Varietal Tracing of Virgin Olive Oils Based on Plastid DNA Variation Profiling
Pérez Jiménez, Margarita
EditorPublic Library of Science
Polymerase chain reaction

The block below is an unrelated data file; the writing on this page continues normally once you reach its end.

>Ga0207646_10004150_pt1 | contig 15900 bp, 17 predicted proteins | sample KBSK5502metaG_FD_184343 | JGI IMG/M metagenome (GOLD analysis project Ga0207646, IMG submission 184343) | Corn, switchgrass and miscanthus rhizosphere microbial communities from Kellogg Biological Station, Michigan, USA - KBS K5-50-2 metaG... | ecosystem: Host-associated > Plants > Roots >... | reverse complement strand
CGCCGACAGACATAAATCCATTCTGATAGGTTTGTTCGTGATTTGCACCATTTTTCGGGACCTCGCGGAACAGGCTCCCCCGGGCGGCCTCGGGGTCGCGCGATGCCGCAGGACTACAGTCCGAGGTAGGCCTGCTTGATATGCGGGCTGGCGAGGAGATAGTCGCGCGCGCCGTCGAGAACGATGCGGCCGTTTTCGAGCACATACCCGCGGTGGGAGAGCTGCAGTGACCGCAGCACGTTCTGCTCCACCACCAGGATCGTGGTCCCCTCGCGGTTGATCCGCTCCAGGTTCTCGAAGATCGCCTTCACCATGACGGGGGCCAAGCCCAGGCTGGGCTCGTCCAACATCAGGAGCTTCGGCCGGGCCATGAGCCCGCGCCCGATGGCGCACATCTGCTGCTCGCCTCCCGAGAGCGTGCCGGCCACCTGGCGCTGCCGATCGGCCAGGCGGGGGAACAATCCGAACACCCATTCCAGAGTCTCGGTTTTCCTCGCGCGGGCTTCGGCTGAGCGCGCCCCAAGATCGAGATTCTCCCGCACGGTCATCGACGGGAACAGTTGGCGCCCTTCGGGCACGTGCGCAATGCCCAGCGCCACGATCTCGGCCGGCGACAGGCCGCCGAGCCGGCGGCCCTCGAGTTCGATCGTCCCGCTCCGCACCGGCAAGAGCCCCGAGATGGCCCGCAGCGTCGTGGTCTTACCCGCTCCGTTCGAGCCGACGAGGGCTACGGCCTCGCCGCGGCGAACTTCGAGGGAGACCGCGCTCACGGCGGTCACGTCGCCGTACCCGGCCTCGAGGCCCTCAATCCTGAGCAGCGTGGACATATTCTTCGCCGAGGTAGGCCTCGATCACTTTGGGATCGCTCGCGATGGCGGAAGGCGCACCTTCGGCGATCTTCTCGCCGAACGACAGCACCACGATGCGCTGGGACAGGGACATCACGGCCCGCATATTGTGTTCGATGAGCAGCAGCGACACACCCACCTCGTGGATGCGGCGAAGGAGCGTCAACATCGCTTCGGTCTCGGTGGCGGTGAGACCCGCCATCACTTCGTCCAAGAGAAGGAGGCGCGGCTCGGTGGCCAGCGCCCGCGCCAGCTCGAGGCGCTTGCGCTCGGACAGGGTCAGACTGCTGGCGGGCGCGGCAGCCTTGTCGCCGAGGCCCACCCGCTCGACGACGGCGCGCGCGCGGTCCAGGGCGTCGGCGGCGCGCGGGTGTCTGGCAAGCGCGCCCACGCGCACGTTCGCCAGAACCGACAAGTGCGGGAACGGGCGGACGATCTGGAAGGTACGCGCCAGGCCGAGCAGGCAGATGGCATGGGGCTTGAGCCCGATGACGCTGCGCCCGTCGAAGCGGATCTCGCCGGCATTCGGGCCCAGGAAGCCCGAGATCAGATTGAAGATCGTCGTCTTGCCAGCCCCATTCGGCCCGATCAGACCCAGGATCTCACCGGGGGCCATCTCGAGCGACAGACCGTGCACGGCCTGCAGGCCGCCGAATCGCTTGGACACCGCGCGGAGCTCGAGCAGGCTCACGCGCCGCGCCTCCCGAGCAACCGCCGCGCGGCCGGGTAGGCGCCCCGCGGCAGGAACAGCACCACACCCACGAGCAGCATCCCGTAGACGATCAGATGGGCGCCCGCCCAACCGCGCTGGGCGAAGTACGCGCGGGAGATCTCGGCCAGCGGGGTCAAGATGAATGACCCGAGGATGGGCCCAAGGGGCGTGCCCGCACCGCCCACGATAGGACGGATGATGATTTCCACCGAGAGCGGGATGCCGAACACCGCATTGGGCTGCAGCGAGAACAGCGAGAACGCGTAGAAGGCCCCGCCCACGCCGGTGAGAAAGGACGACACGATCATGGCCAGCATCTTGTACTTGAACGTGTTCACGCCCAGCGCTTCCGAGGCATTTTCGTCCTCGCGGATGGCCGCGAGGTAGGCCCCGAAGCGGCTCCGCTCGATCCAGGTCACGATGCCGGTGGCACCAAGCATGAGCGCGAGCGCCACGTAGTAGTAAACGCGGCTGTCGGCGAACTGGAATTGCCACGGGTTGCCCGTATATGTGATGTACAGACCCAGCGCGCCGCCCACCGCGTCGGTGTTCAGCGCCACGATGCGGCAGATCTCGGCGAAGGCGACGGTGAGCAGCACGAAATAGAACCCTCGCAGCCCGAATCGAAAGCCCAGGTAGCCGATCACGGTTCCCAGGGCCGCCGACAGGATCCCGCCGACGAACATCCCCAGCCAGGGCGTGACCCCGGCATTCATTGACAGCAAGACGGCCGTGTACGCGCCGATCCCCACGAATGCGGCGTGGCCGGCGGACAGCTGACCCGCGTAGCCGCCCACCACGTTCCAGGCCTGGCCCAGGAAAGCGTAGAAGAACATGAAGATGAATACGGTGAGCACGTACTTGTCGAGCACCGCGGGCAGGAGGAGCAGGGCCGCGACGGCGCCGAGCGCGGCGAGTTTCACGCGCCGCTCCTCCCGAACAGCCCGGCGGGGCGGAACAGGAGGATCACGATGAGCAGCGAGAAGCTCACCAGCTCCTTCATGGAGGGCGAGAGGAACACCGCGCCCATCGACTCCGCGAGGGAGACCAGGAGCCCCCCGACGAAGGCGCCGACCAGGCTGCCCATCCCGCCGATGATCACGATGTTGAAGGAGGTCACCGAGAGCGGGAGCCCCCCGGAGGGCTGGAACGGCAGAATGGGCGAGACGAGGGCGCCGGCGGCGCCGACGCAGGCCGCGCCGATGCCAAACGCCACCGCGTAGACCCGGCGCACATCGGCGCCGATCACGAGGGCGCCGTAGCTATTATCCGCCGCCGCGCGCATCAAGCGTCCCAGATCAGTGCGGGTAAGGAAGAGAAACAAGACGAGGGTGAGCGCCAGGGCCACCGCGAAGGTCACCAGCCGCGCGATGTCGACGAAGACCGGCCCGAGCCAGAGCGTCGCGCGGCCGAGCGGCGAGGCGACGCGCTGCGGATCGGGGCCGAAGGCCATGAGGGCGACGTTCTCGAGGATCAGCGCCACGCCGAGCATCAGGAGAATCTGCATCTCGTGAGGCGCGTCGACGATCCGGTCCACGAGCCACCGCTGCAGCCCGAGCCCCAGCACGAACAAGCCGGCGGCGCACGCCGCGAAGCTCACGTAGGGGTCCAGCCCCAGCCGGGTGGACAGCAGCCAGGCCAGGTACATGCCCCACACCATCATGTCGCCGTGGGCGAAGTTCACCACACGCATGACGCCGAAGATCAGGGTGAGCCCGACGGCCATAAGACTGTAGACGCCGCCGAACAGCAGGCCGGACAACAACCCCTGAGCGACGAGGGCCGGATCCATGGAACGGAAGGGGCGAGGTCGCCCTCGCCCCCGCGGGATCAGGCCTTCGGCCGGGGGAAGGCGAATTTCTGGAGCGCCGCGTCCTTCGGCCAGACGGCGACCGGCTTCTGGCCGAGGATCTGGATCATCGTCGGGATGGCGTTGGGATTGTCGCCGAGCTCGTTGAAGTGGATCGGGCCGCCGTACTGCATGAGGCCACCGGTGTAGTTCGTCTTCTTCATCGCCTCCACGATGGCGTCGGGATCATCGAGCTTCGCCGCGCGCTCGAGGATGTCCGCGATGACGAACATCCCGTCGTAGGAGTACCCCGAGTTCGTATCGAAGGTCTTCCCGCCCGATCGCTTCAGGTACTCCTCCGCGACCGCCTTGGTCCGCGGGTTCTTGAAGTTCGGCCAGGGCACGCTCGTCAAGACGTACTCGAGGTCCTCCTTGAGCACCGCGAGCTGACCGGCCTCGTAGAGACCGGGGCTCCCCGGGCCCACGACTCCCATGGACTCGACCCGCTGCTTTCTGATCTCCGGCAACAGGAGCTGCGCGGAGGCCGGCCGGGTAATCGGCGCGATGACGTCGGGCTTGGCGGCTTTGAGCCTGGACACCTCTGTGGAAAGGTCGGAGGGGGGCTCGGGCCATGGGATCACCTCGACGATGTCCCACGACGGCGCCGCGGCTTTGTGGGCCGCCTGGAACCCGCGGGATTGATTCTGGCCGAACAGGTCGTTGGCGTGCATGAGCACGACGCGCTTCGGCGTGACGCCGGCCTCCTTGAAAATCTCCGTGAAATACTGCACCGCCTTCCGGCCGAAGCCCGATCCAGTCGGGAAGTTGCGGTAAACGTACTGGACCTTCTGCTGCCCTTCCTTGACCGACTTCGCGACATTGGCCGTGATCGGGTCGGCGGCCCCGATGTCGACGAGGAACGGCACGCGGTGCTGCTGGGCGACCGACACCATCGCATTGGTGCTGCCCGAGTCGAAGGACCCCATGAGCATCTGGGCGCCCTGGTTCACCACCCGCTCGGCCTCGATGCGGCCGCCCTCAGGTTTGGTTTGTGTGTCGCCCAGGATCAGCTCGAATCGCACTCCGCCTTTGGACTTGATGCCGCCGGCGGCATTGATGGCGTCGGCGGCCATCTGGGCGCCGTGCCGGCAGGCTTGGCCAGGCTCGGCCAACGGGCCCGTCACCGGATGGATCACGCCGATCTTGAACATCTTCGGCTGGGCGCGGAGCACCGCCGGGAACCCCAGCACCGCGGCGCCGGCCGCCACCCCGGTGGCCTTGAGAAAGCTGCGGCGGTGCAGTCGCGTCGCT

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Olive oil traceability remains a challenge nowadays. DNA analysis is the preferred approach to an effective varietal identification, without any environmental influence. Specifically, olive organelle genomics is the most promising approach for setting up a suitable set of markers as they would not interfere with the pollinator variety DNA traces. Unfortunately, plastid DNA (cpDNA) variation of the cultivated olive has been reported to be low. This feature could be a limitation for the use of cpDNA polymorphisms in forensic analyses or oil traceability, but rare cpDNA haplotypes may be useful as they can help to efficiently discriminate some varieties. Recently, the sequencing of olive plastid genomes has allowed the generation of novel markers. In this study, the performance of cpDNA markers on olive oil matrices, and their applicability on commercial Protected Designation of Origin (PDO) oils were assessed. By using a combination of nine plastid loci (including multi-state microsatellites and short indels), it is possible to fingerprint six haplotypes (in 17 Spanish olive varieties), which can discriminate high-value commercialized cultivars with PDO. In particular, a rare haplotype was detected in genotypes used to produce a regional high-value commercial oil. We conclude that plastid haplotypes can help oil traceability in commercial PDO oils and set up an experimental methodology suitable for organelle polymorphism detection in the complex olive oil matrices.